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The Early Years

Hard Times

Sam was born in the rural town of Kingfisher, in central Oklahoma, in 1918. He and his brother, James “Bud” Walton, born in 1921, grew up during the Great Depression of the 1930s. As Sam said, “this heartland area ... was hard hit in that Dust Bowl era.” To find work, their father, Thomas Gibson Walton, moved his family from Oklahoma into Missouri and from town to town. Sam helped his mother, Nancy, run a small milk business. He milked cows in the morning and delivered milk and newspapers after school.

At age 13, Sam (left) was the youngest Eagle Scout in Missouri. In 1932, he used his Scout training to rescue Donald Peterson (right) from drowning.


Sam Walton (center, fifth from right) with fellow newsboys, who worked their way through school delivering the Columbia Missourian on the University of Missouri campus.


Nancy Lee and Thomas Gibson Walton with their sons: Samuel Moore Walton, born March 29, 1918, and James “Bud” Walton, born December 20, 1921.


Sam and Bud

Nancy Walton always said that her dearest wish was that her sons would stay close to each other. Sam and Bud enjoyed their relationship; they played together as children, went to the same schools until college, held similar jobs, and both served in the military during World War II. Later, Bud would work at Sam’s first variety store in Newport, Arkansas, and then become a co-founder of Walmart. It was a loving and loyal partnership that lasted all their lives.

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Mementoes of Sam's youth, including his Eagle Scout pin, U.S. Army medals and insignias.

During World War II, Bud (left) was a fighter pilot on the aircraft carrier USS Manila Bay. Sam served in the Army Intelligence Corps.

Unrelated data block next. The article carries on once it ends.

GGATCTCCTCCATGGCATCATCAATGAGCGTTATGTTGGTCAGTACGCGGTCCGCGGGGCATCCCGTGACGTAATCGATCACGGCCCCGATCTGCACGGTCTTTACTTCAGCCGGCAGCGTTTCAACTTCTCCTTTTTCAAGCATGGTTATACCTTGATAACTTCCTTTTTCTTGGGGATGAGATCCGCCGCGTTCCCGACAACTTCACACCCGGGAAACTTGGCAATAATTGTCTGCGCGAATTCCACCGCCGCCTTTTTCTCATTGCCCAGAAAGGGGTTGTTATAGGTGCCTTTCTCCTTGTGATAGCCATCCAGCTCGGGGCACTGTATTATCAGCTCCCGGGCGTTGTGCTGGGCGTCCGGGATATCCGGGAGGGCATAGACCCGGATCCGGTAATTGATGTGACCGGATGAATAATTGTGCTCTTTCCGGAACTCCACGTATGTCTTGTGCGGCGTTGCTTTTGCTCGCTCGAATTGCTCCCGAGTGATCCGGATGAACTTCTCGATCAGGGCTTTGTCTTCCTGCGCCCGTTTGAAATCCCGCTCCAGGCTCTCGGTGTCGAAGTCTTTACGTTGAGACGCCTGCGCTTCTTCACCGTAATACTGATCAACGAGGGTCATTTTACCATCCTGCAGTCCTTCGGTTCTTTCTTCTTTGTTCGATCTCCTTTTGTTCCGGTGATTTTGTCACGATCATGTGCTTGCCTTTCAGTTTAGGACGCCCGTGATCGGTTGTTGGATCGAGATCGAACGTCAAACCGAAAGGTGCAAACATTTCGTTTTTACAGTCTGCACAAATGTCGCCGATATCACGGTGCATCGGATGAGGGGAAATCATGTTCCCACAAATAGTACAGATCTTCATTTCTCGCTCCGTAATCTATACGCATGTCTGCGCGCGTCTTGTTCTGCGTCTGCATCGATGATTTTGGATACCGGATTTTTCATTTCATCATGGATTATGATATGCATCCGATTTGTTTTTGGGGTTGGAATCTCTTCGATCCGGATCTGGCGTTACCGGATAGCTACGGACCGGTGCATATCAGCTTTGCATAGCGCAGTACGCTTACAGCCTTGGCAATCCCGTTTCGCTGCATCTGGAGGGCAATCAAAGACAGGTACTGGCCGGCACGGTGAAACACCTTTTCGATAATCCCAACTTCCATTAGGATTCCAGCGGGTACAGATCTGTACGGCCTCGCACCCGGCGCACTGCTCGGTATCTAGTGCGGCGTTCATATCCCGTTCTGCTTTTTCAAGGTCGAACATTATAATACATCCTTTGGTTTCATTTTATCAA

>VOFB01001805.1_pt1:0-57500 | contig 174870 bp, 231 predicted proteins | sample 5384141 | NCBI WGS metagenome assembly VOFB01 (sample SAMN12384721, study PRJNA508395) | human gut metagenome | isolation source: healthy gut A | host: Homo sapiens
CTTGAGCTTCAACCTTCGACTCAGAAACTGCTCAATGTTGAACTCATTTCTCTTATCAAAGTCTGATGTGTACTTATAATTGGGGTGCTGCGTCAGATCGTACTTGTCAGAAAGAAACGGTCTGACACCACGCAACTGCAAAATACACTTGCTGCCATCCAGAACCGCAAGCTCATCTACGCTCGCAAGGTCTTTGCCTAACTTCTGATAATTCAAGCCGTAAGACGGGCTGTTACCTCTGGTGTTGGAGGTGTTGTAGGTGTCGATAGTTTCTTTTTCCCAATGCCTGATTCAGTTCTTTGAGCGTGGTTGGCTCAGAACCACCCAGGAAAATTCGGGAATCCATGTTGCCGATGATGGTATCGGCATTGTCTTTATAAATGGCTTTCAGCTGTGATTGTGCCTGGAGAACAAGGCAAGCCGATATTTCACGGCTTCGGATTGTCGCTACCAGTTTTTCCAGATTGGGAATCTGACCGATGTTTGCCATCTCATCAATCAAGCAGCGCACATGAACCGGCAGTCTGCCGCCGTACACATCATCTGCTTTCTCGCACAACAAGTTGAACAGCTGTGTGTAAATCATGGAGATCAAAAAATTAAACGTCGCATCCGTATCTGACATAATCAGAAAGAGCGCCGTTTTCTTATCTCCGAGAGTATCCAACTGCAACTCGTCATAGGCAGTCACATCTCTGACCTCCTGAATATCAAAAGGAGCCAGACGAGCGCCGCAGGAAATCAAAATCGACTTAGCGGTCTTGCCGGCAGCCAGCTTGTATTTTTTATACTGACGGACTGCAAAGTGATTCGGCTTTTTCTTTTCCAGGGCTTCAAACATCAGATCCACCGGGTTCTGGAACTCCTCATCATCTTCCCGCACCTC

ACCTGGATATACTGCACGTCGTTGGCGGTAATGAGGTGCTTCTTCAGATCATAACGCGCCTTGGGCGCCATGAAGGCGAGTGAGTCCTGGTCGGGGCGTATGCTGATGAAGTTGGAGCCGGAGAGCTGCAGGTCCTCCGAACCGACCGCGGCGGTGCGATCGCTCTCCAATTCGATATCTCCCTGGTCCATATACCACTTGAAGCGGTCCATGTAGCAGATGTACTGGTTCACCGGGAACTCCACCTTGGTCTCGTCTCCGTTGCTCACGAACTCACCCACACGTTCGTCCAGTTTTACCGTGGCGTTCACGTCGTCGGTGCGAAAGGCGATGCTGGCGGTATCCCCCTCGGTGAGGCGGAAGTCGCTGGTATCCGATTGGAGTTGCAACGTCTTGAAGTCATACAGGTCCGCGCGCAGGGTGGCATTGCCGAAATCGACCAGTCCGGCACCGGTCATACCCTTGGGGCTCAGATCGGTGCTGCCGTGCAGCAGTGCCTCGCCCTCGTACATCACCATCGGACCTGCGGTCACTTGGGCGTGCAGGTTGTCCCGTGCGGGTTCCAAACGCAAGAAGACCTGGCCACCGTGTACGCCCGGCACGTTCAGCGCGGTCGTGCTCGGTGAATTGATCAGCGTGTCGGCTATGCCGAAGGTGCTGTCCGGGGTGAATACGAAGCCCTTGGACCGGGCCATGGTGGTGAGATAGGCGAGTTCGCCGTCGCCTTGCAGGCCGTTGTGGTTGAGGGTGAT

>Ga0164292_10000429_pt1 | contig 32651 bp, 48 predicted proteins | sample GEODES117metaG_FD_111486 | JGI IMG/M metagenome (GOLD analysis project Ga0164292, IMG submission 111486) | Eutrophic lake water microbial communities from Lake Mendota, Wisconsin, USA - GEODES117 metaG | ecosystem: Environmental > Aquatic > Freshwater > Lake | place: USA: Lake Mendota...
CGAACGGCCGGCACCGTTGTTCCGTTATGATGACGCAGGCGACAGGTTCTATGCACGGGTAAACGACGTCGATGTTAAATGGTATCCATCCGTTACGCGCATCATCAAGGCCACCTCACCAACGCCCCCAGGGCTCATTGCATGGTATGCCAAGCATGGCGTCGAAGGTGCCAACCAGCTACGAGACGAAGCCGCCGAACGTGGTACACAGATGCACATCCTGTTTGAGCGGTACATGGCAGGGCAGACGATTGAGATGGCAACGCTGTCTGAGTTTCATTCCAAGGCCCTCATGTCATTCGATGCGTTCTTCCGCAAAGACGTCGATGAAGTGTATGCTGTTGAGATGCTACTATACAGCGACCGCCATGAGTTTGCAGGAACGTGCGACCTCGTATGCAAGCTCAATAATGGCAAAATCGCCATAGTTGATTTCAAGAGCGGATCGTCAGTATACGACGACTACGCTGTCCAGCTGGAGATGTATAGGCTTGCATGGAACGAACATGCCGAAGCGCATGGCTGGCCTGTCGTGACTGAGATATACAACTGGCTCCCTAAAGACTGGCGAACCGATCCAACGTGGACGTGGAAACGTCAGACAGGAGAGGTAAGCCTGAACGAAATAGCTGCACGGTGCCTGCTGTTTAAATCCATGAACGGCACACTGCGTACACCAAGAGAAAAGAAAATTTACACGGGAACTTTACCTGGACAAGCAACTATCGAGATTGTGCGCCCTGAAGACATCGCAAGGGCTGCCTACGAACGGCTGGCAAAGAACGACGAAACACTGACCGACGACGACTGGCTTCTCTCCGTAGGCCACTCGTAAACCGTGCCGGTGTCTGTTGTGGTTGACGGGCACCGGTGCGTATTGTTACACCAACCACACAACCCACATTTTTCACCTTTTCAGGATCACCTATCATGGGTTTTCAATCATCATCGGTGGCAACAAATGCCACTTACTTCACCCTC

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Executive – Student President As class president, Walton led Friday assemblies and the student body at David C. Hickman High School in Columbia, Missouri.

The 1935 Football Squad As a halfback for the Kewpies, Walton contributed to their undefeated 1935 season, scoring twice against Jefferson City.

Hickman "C" Men On the left side of the left page, third from the top, we see a young Sam Walton in his Kewpies yearbook picture.

State Championship Basketball "Practice" Sam always believed in the value of teamwork. He brought that belief to the Kewpies basketball team.

Champions of Missouri! Sam Walton was a member of the Kewpie basketball team. In 1936, the team won the Missouri state championship.

Torch Club Sam Walton always strived for academic excellence. He was inducted into the National Honor Society in 1936.

Most Versatile Boy – Sam Walton As a result of his scholastic accomplishments, Sam Walton was a natural choice for "Most Versatile Boy" in 1936.

Beta Theta Pi As a freshman at the University of Missouri, Walton pledged the Zeta Phi chapter of Beta Theta Phi fraternity.

I learned from a very early age that it was important for us kids to help provide for the home, to be contributors rather than just takers.
Sam Walton